Econ 510 Exam 1 Study Guide

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Intermed Micro Exam 1
Chapter 1 (Powerpoint Slides)
Economics- Unlimited wants and limited resources
Microeconomics- Branch of economics that deals with the behavior of individual economic units. Units such as, consumers, firms, workers, and investors, as well as the markets that these units comprise. Macroeconomics- Branch of economics that deals with aggregate economic variables. Such as the level and growth rate of national output, interest rates, unemployment, and inflation. Micro Economics is a story of trade-offs that consumers, workers & firms face and shows how these trade-offs are best made.

Key Players – Consumers, Workers, Firms
Trade offs for Consumers:
Limited Incomes – To save or to spend.
If save then for HOW LONG and of-course HOW MUCH
If spend then on WHAT and HOW MUCH
This gives birth to the CONSUMER THEORY, which talks about the preferences, choices, utility etc. Trade offs for Workers:
Time: Leisure Vs. Labor
Whether and when to enter the work force…. Pay scale is dependent on education
Choice of employment: Risky but high paying VS safe but less money Trade offs for Firms:
What to produce?
How much to produce?
Example: Any company in the world would love to produce everything and reap profits but can’t do it. Central planned economy- Prices are set by the gov’t
In a market economy- Prices are determined by the interactions of consumers, workers, and firms. These interactions occur in markets—collections of buyers and sellers that together determine the price of a good. In economics, EXPLANATION and PREDICTION are based on theories and models. Theories- are developed to explain observed phenomena in terms of a set of basic rules and assumptions. Model – is a mathematical representation, based on economic theory, of a firm, a market, and some other entity. Positive Analysis - describing relationships of cause and effect. Normative Analysis – Analysis examining questions of what ought to be. Competitive Market – market with MANY buyers and sellers trading identical products so that each buyer and seller is a price taker. Non-Competitive Market – Seller or buyer can influence the prices Market Boundary – GEOGRAPHICAL and RANGE of products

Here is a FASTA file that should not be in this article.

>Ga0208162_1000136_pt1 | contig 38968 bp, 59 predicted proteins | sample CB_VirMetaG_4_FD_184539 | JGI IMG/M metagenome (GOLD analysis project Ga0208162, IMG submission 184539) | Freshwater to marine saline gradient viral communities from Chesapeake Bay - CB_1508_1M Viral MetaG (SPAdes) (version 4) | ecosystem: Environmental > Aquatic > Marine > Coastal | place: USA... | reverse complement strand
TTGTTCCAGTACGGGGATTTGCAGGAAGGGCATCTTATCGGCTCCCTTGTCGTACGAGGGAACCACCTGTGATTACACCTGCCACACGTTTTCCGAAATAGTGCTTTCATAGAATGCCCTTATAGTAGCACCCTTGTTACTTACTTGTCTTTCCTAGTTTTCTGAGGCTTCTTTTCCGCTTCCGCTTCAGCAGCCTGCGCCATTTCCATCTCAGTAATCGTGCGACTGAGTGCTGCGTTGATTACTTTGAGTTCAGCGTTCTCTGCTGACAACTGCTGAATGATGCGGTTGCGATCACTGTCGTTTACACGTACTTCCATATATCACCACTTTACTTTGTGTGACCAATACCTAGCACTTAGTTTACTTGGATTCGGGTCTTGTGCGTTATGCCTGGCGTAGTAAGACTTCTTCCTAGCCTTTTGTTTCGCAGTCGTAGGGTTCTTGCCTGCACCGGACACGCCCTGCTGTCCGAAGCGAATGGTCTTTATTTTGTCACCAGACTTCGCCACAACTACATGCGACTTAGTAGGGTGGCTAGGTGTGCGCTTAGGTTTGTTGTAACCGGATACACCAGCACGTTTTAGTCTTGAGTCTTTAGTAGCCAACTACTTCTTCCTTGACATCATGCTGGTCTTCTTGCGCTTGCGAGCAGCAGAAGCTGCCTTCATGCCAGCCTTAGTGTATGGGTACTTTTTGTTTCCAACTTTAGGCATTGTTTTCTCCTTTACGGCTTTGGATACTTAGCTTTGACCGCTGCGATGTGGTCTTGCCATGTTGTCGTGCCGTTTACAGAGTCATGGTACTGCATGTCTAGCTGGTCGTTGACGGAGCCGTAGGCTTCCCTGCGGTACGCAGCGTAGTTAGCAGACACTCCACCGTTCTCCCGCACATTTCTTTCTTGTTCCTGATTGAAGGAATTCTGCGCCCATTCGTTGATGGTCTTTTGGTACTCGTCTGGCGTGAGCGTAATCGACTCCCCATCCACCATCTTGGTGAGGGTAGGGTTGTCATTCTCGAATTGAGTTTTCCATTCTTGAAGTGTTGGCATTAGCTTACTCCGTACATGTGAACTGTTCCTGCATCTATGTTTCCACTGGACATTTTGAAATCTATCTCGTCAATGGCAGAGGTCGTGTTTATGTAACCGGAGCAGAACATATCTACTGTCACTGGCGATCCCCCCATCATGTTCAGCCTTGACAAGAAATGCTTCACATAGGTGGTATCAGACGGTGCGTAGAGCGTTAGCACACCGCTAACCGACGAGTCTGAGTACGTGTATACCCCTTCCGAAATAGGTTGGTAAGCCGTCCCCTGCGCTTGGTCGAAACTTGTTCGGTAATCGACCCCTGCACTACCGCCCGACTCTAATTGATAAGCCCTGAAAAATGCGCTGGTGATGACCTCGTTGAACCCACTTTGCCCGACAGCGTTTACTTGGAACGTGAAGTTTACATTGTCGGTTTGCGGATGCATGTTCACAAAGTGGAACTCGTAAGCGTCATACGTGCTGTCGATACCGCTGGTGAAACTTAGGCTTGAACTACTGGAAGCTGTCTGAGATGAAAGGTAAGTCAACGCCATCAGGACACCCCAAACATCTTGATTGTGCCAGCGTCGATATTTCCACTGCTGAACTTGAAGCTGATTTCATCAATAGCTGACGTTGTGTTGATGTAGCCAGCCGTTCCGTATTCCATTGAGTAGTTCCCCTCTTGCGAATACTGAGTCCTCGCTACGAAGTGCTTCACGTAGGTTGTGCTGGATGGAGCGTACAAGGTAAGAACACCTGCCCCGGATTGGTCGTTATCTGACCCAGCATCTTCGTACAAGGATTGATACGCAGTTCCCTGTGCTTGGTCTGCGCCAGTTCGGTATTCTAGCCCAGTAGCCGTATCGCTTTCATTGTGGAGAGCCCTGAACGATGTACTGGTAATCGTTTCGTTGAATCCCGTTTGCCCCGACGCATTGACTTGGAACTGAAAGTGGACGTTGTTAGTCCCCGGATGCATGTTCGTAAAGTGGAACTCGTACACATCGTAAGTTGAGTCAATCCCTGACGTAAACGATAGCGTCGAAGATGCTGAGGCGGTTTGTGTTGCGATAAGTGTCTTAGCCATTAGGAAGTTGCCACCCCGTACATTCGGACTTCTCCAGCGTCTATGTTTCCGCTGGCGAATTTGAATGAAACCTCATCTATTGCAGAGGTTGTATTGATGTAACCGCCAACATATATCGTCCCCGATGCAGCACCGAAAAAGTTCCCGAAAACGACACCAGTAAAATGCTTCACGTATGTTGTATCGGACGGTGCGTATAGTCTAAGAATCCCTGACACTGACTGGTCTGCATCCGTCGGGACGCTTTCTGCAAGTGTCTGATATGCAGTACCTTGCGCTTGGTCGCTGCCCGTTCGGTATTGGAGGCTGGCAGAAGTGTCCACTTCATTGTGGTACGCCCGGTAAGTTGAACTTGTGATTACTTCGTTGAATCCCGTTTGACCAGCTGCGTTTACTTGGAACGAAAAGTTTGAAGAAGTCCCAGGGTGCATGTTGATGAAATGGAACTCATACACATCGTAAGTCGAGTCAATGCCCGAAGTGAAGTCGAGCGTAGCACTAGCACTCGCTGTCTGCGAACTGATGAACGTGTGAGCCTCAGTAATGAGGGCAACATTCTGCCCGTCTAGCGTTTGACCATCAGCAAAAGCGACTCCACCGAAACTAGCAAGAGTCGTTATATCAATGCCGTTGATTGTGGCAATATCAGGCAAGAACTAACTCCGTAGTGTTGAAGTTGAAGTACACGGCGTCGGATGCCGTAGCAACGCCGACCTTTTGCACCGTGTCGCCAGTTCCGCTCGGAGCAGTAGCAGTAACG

Why is boundary important? To get to know about actual and potential competitors and its helpful in making Public plicies.
Example: Pain Killers
REAL Vs. NOMINAL prices
Nominal price - Absolute price of a good, UNADJUSTED for inflation Real Price - Price of a good relative to an aggregate measure of prices; price ADJUSTED for inflation Consumer Price Index – Measure of the aggregate price level. Producer Price Index – Measure of the aggregate price level for INTERMEDIATE products and WHOLESALE goods. REAL vs. NOMINAL pricing

The real price of eggs in 1970 dollars is calculated as follows: The real price of eggs in 1970 dollars is calculated as follows:

The real price of eggs in 1990 dollars is calculated as follows:

Public Policy -
* Great impact on Economics
* Can change course of the market
Chapter 2 (Powerpoint Slides)
Supply Curve - Relationship between the quantity of a good that producers are willing to sell and the price of the good The Supply curve is upward slopping: The higher the price, the more firms are able and willing to produce and sell. If production costs fall, firms can produce the same quantity at a lower price of a larger quantity at the same price. The supply curve then shifts to the right. Insert Graph by hand:

The Supply Curve – is thus a relationship between the quantity supplied and the price. We can write this relation as an equation: QS = QS(P) Other Variable That Affect Supply are:
Production costs, including wages, interest charges, and the costs of raw materials. When production costs decrease, output increases no matter what the market price happens to be. The entire supply curve thus shifts to the right. Change in supply or Shifts in the supply curve Vs Change in the quantity...
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